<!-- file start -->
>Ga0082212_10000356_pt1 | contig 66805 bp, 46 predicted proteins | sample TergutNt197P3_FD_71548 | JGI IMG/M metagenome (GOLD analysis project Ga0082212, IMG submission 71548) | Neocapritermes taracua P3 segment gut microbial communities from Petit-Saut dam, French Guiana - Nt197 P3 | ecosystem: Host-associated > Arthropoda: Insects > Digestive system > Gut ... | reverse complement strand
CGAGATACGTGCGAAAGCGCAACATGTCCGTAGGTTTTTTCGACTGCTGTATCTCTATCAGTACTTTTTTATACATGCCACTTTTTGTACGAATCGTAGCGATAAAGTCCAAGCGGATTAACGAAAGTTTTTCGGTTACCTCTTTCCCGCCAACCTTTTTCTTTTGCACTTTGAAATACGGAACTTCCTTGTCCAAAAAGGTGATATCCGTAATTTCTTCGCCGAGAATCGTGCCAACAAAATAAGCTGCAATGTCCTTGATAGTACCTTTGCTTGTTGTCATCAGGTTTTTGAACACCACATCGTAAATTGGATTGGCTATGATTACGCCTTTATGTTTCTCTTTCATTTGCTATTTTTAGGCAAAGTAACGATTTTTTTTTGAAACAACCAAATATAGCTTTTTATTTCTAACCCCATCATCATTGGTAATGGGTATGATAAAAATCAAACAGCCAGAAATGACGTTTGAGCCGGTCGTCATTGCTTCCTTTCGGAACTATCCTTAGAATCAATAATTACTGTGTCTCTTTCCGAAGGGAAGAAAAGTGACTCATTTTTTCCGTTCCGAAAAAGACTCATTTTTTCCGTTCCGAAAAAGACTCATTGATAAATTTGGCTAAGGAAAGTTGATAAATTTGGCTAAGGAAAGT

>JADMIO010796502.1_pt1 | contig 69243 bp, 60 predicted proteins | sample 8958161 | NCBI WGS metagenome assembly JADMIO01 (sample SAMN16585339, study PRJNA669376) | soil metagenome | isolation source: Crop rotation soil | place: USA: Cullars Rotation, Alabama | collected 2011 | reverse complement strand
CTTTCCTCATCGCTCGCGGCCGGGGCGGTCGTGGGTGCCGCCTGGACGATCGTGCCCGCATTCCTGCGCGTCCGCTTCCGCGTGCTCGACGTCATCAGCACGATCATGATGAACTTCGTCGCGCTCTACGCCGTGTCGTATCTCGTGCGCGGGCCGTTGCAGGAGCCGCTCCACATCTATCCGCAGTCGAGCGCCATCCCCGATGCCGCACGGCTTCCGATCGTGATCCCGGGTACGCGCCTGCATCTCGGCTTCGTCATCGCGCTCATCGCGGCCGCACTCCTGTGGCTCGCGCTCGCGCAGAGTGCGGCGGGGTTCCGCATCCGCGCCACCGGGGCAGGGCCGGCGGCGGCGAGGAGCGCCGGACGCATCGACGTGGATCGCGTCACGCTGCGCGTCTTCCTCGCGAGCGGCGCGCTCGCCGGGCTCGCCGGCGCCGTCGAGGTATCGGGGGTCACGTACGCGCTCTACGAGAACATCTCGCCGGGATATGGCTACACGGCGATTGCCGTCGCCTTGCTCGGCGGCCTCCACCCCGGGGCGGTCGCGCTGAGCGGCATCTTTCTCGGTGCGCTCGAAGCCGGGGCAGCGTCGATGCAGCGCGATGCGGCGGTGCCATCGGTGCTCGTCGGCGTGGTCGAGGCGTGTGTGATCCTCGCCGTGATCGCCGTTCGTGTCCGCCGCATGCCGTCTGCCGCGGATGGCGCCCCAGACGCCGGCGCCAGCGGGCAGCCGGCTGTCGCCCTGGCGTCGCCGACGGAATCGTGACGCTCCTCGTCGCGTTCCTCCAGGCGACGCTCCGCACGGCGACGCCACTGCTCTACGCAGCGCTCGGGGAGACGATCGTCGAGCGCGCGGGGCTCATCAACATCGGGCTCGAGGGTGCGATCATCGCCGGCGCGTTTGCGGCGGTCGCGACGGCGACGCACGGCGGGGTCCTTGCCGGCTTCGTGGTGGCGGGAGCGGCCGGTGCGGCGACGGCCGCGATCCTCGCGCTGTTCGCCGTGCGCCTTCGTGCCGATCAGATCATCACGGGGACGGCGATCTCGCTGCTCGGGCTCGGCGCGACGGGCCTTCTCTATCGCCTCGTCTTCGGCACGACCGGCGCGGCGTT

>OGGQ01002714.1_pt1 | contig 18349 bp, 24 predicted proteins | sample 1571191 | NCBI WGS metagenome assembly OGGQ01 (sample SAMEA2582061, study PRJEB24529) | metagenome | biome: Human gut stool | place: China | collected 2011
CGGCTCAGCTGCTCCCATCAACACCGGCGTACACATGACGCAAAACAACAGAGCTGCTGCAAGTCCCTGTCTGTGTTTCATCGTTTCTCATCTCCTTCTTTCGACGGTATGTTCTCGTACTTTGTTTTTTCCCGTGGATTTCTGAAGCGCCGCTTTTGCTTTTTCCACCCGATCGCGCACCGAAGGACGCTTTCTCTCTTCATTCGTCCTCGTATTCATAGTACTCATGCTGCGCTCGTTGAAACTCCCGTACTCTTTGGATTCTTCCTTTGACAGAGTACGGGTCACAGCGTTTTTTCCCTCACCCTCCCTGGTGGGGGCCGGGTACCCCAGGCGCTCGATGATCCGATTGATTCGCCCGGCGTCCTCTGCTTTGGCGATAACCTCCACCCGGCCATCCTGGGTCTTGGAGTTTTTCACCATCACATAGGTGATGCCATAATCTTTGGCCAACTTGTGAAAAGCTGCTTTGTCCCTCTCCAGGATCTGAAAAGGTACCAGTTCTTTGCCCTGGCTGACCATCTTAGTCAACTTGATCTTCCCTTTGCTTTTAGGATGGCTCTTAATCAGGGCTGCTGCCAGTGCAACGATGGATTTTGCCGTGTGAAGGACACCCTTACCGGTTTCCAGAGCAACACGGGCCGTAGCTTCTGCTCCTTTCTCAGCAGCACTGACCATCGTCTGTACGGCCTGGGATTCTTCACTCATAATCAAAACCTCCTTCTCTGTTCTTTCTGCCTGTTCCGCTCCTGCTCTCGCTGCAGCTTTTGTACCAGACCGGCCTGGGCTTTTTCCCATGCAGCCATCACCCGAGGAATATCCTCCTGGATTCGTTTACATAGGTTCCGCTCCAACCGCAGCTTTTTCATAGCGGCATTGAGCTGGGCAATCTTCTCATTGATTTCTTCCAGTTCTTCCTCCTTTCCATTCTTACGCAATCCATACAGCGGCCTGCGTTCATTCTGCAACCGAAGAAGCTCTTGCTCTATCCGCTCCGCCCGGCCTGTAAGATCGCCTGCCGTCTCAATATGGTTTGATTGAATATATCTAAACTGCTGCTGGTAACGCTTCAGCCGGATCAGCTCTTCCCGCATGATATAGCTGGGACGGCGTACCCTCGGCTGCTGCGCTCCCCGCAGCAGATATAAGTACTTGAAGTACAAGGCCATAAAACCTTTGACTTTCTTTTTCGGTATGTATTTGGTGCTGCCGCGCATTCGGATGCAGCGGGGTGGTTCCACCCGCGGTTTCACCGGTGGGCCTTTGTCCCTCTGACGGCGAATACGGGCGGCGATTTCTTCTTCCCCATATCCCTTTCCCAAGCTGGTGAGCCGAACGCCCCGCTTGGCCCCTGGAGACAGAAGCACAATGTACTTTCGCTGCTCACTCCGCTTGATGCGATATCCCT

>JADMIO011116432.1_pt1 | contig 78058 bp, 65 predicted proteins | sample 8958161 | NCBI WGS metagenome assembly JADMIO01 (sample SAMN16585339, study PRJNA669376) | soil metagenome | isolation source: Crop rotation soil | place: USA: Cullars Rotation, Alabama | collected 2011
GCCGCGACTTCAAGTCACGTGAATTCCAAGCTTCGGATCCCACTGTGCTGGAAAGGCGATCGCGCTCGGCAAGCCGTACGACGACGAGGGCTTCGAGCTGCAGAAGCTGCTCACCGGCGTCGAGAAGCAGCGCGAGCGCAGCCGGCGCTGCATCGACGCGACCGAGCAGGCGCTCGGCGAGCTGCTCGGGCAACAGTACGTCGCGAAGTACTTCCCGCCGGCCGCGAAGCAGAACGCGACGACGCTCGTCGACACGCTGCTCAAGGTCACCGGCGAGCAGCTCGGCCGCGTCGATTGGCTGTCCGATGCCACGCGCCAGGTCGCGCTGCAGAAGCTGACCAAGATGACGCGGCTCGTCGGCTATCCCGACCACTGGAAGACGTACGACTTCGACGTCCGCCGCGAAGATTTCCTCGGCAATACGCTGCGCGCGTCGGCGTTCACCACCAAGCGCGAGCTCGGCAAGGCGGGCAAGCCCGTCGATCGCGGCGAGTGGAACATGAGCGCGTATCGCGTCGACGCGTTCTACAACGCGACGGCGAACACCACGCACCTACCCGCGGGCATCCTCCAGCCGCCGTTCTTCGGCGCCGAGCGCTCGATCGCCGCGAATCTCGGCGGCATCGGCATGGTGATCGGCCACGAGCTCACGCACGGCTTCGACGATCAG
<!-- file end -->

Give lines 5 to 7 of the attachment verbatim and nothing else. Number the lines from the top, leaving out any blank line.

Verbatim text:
>OGGQ01002714.1_pt1 | contig 18349 bp, 24 predicted proteins | sample 1571191 | NCBI WGS metagenome assembly OGGQ01 (sample SAMEA2582061, study PRJEB24529) | metagenome | biome: Human gut stool | place: China | collected 2011
CGGCTCAGCTGCTCCCATCAACACCGGCGTACACATGACGCAAAACAACAGAGCTGCTGCAAGTCCCTGTCTGTGTTTCATCGTTTCTCATCTCCTTCTTTCGACGGTATGTTCTCGTACTTTGTTTTTTCCCGTGGATTTCTGAAGCGCCGCTTTTGCTTTTTCCACCCGATCGCGCACCGAAGGACGCTTTCTCTCTTCATTCGTCCTCGTATTCATAGTACTCATGCTGCGCTCGTTGAAACTCCCGTACTCTTTGGATTCTTCCTTTGACAGAGTACGGGTCACAGCGTTTTTTCCCTCACCCTCCCTGGTGGGGGCCGGGTACCCCAGGCGCTCGATGATCCGATTGATTCGCCCGGCGTCCTCTGCTTTGGCGATAACCTCCACCCGGCCATCCTGGGTCTTGGAGTTTTTCACCATCACATAGGTGATGCCATAATCTTTGGCCAACTTGTGAAAAGCTGCTTTGTCCCTCTCCAGGATCTGAAAAGGTACCAGTTCTTTGCCCTGGCTGACCATCTTAGTCAACTTGATCTTCCCTTTGCTTTTAGGATGGCTCTTAATCAGGGCTGCTGCCAGTGCAACGATGGATTTTGCCGTGTGAAGGACACCCTTACCGGTTTCCAGAGCAACACGGGCCGTAGCTTCTGCTCCTTTCTCAGCAGCACTGACCATCGTCTGTACGGCCTGGGATTCTTCACTCATAATCAAAACCTCCTTCTCTGTTCTTTCTGCCTGTTCCGCTCCTGCTCTCGCTGCAGCTTTTGTACCAGACCGGCCTGGGCTTTTTCCCATGCAGCCATCACCCGAGGAATATCCTCCTGGATTCGTTTACATAGGTTCCGCTCCAACCGCAGCTTTTTCATAGCGGCATTGAGCTGGGCAATCTTCTCATTGATTTCTTCCAGTTCTTCCTCCTTTCCATTCTTACGCAATCCATACAGCGGCCTGCGTTCATTCTGCAACCGAAGAAGCTCTTGCTCTATCCGCTCCGCCCGGCCTGTAAGATCGCCTGCCGTCTCAATATGGTTTGATTGAATATATCTAAACTGCTGCTGGTAACGCTTCAGCCGGATCAGCTCTTCCCGCATGATATAGCTGGGACGGCGTACCCTCGGCTGCTGCGCTCCCCGCAGCAGATATAAGTACTTGAAGTACAAGGCCATAAAACCTTTGACTTTCTTTTTCGGTATGTATTTGGTGCTGCCGCGCATTCGGATGCAGCGGGGTGGTTCCACCCGCGGTTTCACCGGTGGGCCTTTGTCCCTCTGACGGCGAATACGGGCGGCGATTTCTTCTTCCCCATATCCCTTTCCCAAGCTGGTGAGCCGAACGCCCCGCTTGGCCCCTGGAGACAGAAGCACAATGTACTTTCGCTGCTCACTCCGCTTGATGCGATATCCCT

>JADMIO011116432.1_pt1 | contig 78058 bp, 65 predicted proteins | sample 8958161 | NCBI WGS metagenome assembly JADMIO01 (sample SAMN16585339, study PRJNA669376) | soil metagenome | isolation source: Crop rotation soil | place: USA: Cullars Rotation, Alabama | collected 2011